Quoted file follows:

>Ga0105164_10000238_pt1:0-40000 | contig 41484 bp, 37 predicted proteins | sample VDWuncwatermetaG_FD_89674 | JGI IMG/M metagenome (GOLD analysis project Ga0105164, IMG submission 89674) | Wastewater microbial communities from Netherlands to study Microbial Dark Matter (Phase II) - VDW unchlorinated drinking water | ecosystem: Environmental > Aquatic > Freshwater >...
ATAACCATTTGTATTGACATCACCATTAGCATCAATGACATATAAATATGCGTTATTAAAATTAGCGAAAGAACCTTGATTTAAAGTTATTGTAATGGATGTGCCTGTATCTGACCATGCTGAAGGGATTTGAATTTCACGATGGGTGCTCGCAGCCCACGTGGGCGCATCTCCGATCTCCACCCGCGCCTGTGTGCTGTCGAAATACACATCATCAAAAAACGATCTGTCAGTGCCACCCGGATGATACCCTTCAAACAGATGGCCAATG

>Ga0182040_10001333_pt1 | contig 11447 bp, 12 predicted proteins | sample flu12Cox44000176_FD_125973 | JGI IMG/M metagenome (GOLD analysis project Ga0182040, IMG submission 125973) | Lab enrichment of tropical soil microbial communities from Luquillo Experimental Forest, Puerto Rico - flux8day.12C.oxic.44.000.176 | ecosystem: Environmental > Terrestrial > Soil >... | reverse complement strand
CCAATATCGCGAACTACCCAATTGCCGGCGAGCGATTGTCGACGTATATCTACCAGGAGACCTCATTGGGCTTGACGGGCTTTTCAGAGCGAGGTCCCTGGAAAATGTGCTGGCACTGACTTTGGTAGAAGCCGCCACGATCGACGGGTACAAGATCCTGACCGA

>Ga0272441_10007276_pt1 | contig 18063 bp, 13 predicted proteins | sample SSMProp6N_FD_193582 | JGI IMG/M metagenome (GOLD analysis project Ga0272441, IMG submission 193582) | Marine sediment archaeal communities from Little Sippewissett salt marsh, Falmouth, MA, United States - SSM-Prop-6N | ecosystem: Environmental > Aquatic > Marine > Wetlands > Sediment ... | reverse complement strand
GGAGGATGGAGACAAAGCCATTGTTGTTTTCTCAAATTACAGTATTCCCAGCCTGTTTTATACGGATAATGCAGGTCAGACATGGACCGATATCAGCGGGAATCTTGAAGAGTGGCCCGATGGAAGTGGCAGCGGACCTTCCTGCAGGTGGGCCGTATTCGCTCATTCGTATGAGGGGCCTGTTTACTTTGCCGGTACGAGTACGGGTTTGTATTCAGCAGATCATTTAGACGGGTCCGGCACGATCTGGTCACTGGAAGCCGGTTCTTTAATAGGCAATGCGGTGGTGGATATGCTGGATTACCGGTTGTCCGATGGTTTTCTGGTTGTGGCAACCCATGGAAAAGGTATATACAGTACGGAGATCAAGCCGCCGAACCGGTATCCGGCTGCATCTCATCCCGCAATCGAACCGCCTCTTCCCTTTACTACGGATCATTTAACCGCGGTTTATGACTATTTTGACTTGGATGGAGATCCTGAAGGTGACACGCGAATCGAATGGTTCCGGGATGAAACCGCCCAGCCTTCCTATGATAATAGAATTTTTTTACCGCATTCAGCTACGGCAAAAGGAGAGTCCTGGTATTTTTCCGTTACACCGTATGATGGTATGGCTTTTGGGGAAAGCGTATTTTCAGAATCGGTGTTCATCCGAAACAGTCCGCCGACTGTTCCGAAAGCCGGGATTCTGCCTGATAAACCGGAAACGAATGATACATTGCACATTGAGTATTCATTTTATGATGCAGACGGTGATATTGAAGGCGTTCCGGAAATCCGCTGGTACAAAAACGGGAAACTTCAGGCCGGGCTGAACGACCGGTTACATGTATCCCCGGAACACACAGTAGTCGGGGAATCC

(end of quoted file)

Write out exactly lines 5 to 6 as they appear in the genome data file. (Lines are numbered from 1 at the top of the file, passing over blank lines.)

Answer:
>Ga0272441_10007276_pt1 | contig 18063 bp, 13 predicted proteins | sample SSMProp6N_FD_193582 | JGI IMG/M metagenome (GOLD analysis project Ga0272441, IMG submission 193582) | Marine sediment archaeal communities from Little Sippewissett salt marsh, Falmouth, MA, United States - SSM-Prop-6N | ecosystem: Environmental > Aquatic > Marine > Wetlands > Sediment ... | reverse complement strand
GGAGGATGGAGACAAAGCCATTGTTGTTTTCTCAAATTACAGTATTCCCAGCCTGTTTTATACGGATAATGCAGGTCAGACATGGACCGATATCAGCGGGAATCTTGAAGAGTGGCCCGATGGAAGTGGCAGCGGACCTTCCTGCAGGTGGGCCGTATTCGCTCATTCGTATGAGGGGCCTGTTTACTTTGCCGGTACGAGTACGGGTTTGTATTCAGCAGATCATTTAGACGGGTCCGGCACGATCTGGTCACTGGAAGCCGGTTCTTTAATAGGCAATGCGGTGGTGGATATGCTGGATTACCGGTTGTCCGATGGTTTTCTGGTTGTGGCAACCCATGGAAAAGGTATATACAGTACGGAGATCAAGCCGCCGAACCGGTATCCGGCTGCATCTCATCCCGCAATCGAACCGCCTCTTCCCTTTACTACGGATCATTTAACCGCGGTTTATGACTATTTTGACTTGGATGGAGATCCTGAAGGTGACACGCGAATCGAATGGTTCCGGGATGAAACCGCCCAGCCTTCCTATGATAATAGAATTTTTTTACCGCATTCAGCTACGGCAAAAGGAGAGTCCTGGTATTTTTCCGTTACACCGTATGATGGTATGGCTTTTGGGGAAAGCGTATTTTCAGAATCGGTGTTCATCCGAAACAGTCCGCCGACTGTTCCGAAAGCCGGGATTCTGCCTGATAAACCGGAAACGAATGATACATTGCACATTGAGTATTCATTTTATGATGCAGACGGTGATATTGAAGGCGTTCCGGAAATCCGCTGGTACAAAAACGGGAAACTTCAGGCCGGGCTGAACGACCGGTTACATGTATCCCCGGAACACACAGTAGTCGGGGAATCC